December 12-18

December 15, 2011 Leave a comment


Monday, Dec 12
No breakfast
Lunch: Saba fish (mackarel, fried), kimchi, cabbage and seaweed soup.
Dessert: Snowflake (Taro series: 2 helpings of Pearl, Taro balls and taro)
200g nectarine
Dinner: 1/4 chicken with tomato sauce at Bacio, Citta Mall. Salad. Lychee and Rose tea.
Supper: Pork balls and pacific clam soup with mushrooms. 1 passion fruit.

Exercise: Swam 13 laps (25min), stationery bike 20min (moderate 112 bpm)

Tuesday, Dec 13
Lunch: Pork balls and pacific clam soup with mushrooms. Spinach.
Passion fruit and 100g nectarine
Dinner: Lamb with sauce, salad, a small piece of bread with tomatoes
Dessert: Tiramisu

Wednesday, Dec 14:
Breakfast: 2 strips of bacon with some spinach and 100g nectarine.
Lunch: Spinach with 2 egg omelette, 1 strip of bacon
Tea:Pork balls and pacific clam soup with mushrooms. Duck soup at Sri Hartamas herbal shop.
Dinner: Spring chicken with 100g asparagus and carrots. (Sushi Zanmai)

Exercise: Yoga 1 hour

Note: I was frustrated because I felt hungry the whole day. But the Spring chicken dinner was very satisfying.

Thursday, Dec 15
No breakfast
Lunch: Saba fish (mackarel, fried), kimchi, cabbage and seaweed soup.
1 fresh Coconut: water and flesh
Dinner: 1 small chicken thigh, 50g chicken flesh. 200g stir fried brocolli and 3 strips of bacon.
100g nectarine. 1 passion fruit
10 cashew nuts
Exercise: Crossfit – 10 min warm up, 15 min as many reps as possible of 10 squats, 5 snatches (for each hand) and 10 sit ups. Did 6 rounds, with 3 snatches done.

Note: I felt really full after lunch. Stayed full till 6.30pm and had enough fuel for my workout.

Categories: Food & Fitness log

Before and After

December 15, 2011 2 comments

If you’re doing Hcg (by the way, do stop that once you’re done!), I’m here to tell you that there is weight loss after hcg! You don’t have to continue using to lose.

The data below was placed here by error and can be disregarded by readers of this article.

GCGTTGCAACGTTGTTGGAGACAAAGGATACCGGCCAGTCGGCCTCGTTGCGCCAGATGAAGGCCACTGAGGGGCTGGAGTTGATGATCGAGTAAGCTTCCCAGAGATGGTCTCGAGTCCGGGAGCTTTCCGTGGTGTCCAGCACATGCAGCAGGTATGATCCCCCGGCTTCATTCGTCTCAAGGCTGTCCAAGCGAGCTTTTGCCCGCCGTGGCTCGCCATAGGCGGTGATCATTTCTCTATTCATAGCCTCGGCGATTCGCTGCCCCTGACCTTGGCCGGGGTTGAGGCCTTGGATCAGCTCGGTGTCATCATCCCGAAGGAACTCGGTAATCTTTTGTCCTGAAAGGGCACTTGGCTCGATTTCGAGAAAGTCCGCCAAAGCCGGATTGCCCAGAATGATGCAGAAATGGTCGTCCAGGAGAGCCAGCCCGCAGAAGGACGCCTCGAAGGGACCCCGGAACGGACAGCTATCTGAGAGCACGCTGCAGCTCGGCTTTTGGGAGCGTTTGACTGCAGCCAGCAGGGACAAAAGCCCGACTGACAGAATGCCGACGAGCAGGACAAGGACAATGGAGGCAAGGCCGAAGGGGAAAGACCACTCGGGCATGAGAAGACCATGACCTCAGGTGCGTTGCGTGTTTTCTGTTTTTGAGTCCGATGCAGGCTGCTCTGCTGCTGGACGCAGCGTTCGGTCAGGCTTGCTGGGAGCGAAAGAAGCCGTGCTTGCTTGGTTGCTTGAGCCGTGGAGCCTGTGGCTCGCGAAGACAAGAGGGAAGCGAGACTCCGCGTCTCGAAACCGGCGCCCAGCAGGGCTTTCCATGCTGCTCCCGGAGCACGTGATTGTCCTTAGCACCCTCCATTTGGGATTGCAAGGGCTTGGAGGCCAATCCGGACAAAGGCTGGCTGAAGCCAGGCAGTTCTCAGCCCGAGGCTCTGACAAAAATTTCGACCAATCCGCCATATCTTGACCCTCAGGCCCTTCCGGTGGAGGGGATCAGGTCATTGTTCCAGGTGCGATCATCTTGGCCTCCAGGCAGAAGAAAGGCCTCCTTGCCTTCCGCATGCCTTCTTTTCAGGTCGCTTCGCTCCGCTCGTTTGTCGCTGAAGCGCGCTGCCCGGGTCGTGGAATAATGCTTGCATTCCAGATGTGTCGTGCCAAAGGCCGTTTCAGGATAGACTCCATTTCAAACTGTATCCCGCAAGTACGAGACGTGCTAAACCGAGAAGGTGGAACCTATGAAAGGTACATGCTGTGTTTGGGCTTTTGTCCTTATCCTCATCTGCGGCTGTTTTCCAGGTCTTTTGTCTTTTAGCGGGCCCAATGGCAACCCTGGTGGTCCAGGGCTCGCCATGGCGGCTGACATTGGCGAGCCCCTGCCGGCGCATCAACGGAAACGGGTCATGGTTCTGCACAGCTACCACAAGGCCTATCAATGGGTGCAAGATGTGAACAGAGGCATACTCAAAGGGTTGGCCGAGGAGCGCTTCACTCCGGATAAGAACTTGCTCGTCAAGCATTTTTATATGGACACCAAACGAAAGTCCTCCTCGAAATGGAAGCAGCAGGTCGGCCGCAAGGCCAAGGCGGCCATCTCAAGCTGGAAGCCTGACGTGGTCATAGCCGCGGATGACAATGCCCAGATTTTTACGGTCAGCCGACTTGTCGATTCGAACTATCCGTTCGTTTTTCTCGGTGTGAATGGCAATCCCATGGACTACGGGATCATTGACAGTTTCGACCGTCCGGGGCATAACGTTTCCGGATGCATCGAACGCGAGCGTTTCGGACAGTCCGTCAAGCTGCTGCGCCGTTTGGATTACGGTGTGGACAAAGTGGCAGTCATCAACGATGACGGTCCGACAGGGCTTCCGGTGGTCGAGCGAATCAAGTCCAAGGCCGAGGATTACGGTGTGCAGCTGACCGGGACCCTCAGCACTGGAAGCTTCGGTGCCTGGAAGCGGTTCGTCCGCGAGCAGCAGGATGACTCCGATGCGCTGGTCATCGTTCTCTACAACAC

Before (taken in Bali in 2007)

After (Dec 14, 2011)

Categories: Thoughts & such

My experience with the hcG diet – an honest review

August 15, 2010 17 comments

I have a confession to make. When I mentioned before that a doctor put me on medication and I lost weight, I wasn’t entirely honest. That’s because I do not want people to get too interested in the said medication because I personally do not believe that it is 100% safe, despite what its many adherents say.

The medication is hcg – Human Choriogonadotropin, the hormone produced by pregnant women in the early stages of pregnancy. The theory is that this hormone will trick the body into delving into the fat storage while you’re taking a very low calorie diet. In fact, for the one month I was on hcg, I ate only 500 calories.

I wasn’t wild on the idea of injecting hormones into my body, but I was sick, desperate and at the end of my rope. I thought I could never lose weight the normal way and that I was just so screwed that injecting hormones into me won’t make it any worse.

Did it work?
It did. I lost about 10kg in one month. Yes, a month. And I had incredible energy despite the low calorie diet. (The explanation is that your fat storage was used to provide you energy.) Yet, despite the obvious success I had with hcg, I can’t openly recommend it to people.

My reasons:

The cost
First, it’s expensive. Very expensive.

Getting real hcg can be a challenge
You need a doctor that knows his stuff to administer it for you or else things could go wrong. I read about people regaining weight because of wrong hcg dosages and all. In the US, there are many charlatans selling hcg that is not hcg, so there’s another danger there.

Unhealthy obsession over the number on the scale
But most of all, I’m highly suspicious about the diet’s rules, one of which encourages one to weigh oneself every day and to eat only one meal a day after gaining a kg in a day. Your weight fluctuates daily thanks to water weight or when you gain muscle etc. Women often gain as much as 4 pounds before their periods!

Although I agree that inflammation is also a culprit (Paleo folks believe that if you ingest things that do not agree with your body like wheat, it gets inflamed inside – I think) this obsession over the scale just breeds paranoia and doesn’t reflect true progress.

Back when I was using hcg, I frowned when I read how people would panic when they go up two pounds and then proceed to only eat the recommended steak and apple at the end of the day. It may work to reduce the inflammation etc, but it just breeds an unhealthy obsession with your weight. Plus, in the long run, I don’t think it’s healthy to do this!

It makes hcg dieters afraid to lose weight on their own
One rule of the diet is that after the one month (sometimes, for others, it is longer) of hcg use, they must make sure that the weight doesn’t go above or below 2lbs of the weight they had on the last day of their injection. If you go below, so goes the wisdom of hcg dieters, you’ll cannibalise muscle. To lose weight, just use more hcg. I smell a ploy to promote sales of the product.